Which Of The 3 Common Budgeting Styles Suit You Best?

These budgeting methods are not new. In fact, you might have seen it a couple of times from other articles and blogs.

But which method should you adopt? How do you know if they are suitable for your lifestyle and spending habits?

There is no right or wrong way in this case, as humans tend to adapt well. But there is still the best way whereby you can find the one that you feel the most comfortable with.

This article highlights the pros and cons for all 3 budgeting styles so that it is clear how each style of budgeting may or may not suit you.


This method requires you to split up your monthly income into different proportions, each of it serving a different purpose.

It is typically divided into 3 portions:

Needs: These are necessities like bills, taxes, healthcare, food, transport, household.

Wants: Things you buy for entertainment that may not be necessary.

Savings: The sum of money you put aside to save or invest for the future.

One of the more popular proportional budgeting is the “50/30/20 budget rule”, popularised by Senator Elizabeth Warren in her book, All Your Worth: The Ultimate Lifetime Money Plan. In this case, 50% of your monthly income goes to needs, 30% to wants and 20% goes to savings and investments, hence written as 50/30/20.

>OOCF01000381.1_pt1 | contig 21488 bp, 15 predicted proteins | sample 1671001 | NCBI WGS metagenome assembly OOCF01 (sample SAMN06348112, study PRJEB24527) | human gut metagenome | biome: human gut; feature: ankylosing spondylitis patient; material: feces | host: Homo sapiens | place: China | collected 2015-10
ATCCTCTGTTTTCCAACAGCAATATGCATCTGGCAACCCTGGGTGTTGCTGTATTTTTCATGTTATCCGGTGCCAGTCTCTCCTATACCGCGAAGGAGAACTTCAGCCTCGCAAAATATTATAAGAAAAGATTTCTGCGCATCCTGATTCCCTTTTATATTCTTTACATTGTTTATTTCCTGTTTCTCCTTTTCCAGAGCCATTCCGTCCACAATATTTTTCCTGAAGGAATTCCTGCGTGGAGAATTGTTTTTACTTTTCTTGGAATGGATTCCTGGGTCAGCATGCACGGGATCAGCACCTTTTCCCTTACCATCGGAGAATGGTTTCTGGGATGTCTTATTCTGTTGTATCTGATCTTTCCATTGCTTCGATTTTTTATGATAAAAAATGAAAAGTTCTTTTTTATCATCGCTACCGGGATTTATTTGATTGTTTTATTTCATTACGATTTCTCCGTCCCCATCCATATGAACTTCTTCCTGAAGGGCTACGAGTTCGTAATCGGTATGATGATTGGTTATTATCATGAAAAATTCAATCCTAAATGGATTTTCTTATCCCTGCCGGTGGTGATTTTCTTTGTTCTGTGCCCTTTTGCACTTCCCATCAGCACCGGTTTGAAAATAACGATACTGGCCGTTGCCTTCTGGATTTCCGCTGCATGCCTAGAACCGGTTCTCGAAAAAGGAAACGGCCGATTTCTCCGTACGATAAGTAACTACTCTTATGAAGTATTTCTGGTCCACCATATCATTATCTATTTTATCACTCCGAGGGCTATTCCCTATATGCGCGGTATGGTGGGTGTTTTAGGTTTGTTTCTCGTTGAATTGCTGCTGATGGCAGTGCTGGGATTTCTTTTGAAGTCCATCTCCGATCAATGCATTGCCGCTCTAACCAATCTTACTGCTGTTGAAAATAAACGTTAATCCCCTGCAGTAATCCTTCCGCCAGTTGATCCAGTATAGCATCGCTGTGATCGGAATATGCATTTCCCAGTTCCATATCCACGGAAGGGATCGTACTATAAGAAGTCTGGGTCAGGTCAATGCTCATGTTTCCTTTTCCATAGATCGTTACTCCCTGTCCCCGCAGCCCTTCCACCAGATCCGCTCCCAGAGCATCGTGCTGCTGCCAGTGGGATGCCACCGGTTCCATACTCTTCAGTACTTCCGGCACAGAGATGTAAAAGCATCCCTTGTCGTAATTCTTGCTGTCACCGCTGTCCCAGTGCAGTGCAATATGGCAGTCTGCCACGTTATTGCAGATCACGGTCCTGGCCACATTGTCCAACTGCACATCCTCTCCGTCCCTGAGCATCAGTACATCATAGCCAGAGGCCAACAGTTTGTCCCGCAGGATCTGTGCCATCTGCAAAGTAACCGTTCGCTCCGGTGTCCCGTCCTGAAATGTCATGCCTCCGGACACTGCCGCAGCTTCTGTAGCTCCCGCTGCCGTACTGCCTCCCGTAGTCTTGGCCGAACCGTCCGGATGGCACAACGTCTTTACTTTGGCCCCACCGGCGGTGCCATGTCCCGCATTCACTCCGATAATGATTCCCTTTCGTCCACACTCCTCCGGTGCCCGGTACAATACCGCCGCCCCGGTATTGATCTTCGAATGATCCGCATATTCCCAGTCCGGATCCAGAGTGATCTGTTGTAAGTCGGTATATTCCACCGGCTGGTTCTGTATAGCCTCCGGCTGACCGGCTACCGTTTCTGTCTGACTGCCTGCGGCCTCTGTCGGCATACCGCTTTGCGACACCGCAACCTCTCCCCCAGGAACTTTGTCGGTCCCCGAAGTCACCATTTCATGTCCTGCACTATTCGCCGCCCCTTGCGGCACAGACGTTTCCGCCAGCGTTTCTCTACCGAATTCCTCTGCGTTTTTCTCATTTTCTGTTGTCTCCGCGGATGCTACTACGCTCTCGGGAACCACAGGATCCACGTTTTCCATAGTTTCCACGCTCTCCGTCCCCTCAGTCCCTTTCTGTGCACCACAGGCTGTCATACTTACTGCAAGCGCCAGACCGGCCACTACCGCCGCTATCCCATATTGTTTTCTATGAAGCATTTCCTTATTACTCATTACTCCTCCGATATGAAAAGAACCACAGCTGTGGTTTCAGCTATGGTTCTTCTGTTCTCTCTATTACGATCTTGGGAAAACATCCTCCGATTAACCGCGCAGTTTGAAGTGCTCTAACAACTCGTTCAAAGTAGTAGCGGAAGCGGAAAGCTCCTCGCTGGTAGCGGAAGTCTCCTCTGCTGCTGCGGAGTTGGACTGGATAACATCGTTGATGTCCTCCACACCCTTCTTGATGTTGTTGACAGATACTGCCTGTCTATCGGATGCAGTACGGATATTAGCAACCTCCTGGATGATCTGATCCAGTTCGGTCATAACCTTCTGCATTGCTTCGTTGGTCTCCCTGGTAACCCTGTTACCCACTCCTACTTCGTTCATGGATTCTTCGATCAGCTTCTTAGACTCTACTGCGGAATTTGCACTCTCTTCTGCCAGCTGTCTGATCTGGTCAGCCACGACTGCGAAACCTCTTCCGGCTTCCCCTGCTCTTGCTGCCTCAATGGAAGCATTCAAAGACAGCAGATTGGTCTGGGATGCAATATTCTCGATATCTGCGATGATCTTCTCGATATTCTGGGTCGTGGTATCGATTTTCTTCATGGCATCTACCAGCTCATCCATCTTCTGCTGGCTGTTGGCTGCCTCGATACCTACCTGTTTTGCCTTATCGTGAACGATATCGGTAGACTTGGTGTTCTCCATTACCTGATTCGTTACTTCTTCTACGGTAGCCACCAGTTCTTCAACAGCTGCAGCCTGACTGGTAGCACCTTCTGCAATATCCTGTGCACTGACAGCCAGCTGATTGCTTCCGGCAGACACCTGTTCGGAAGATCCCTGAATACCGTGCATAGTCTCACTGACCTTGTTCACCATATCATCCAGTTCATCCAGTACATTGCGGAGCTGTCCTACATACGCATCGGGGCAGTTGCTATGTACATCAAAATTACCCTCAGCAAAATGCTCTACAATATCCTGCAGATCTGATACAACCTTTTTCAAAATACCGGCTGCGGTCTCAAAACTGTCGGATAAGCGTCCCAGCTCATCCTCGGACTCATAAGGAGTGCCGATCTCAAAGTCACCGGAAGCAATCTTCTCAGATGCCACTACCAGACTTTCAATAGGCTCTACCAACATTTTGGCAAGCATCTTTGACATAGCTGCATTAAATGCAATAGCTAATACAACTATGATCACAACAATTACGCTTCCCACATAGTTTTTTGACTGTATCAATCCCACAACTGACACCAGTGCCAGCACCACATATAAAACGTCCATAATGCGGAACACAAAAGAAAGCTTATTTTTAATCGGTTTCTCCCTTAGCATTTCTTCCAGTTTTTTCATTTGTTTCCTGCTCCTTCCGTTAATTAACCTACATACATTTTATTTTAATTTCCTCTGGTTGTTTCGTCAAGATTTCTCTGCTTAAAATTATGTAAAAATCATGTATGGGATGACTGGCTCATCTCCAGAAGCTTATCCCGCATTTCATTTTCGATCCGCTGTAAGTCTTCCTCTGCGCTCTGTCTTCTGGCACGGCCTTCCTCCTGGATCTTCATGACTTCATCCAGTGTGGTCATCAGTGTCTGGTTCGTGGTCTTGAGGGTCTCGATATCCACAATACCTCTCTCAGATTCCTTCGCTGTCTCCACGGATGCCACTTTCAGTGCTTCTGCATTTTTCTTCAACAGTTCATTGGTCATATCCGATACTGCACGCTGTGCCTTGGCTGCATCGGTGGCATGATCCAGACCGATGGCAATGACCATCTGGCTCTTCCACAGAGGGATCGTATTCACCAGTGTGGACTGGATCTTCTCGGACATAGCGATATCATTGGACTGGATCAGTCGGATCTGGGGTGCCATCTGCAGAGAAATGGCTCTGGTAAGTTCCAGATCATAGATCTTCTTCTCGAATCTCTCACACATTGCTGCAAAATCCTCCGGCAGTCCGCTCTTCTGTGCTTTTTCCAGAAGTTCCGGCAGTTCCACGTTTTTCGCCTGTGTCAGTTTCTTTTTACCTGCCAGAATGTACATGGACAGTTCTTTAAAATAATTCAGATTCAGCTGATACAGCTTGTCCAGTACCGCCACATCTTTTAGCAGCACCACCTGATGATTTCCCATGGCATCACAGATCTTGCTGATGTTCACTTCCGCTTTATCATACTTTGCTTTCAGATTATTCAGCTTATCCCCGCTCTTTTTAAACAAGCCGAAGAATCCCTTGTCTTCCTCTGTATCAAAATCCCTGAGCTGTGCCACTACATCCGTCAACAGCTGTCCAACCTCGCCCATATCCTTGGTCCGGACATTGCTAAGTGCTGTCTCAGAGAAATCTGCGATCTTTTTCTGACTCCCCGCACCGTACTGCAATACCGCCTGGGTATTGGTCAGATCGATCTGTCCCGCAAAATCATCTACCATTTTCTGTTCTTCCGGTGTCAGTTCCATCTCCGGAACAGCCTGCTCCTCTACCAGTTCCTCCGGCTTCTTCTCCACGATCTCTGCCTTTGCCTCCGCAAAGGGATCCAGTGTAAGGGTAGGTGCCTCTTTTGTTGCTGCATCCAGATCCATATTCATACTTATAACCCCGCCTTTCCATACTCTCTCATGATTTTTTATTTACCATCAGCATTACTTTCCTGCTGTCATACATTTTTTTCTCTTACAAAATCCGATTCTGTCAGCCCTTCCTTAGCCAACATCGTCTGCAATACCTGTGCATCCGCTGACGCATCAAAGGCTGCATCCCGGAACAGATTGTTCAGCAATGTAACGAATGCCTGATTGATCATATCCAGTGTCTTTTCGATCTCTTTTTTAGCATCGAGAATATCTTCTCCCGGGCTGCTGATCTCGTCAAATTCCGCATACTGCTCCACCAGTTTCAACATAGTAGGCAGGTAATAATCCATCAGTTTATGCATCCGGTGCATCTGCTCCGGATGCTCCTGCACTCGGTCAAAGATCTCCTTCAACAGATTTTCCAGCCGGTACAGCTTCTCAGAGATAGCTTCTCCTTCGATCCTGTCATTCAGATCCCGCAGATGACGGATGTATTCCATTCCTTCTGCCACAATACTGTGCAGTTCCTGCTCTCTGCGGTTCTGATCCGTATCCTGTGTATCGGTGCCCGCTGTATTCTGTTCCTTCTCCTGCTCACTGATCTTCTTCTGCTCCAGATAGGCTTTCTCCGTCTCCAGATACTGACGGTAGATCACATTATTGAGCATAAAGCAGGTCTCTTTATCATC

The 60/40/0 method can be adopted by a person who prefers to live their life paycheck to paycheck, with all their income spent on both needs and wants.

For those who prefers to focus a lot on savings an investments, there is also the 30/10/60 method. This is especially useful when one decides to move rapidly towards financial happiness/freedom/independence.

What do we think?

+ Proportional budgeting is good for those who don’t wish to follow a strict budgeting rule, but still can control their spendings and savings in general since the proportions are not too specific and allows for buffer. You can even modify it as and when your lifestyle changes.

However, there could be a thin line between Needs and Wants as they are both defined by you and you might blur the line sometimes. For example, a cup of refreshing Coconut Shake by Mr Coconut in the middle of a hot day can be classified as both Needs and Wants depending on how the person justifies his/her action.


This method requires you to put aside an amount of money when you receive your monthly income.

Then.. do whatever you want with the remaining of the money WOOHOO!!

The point of this budgeting style is so that you don’t have to worry about any future huge ticket financial goals that you might have because you are already putting aside money for that.

What do we think?

+ The plus point is definitely the idea of spending on everything and anything(with a budget that can last through the month, of course). You no longer need to worry or feel guilty about not putting aside enough for your future, because you’ve already calculated and allocated money for that. You don’t need to track your expenses as well, which most people finds troublesome.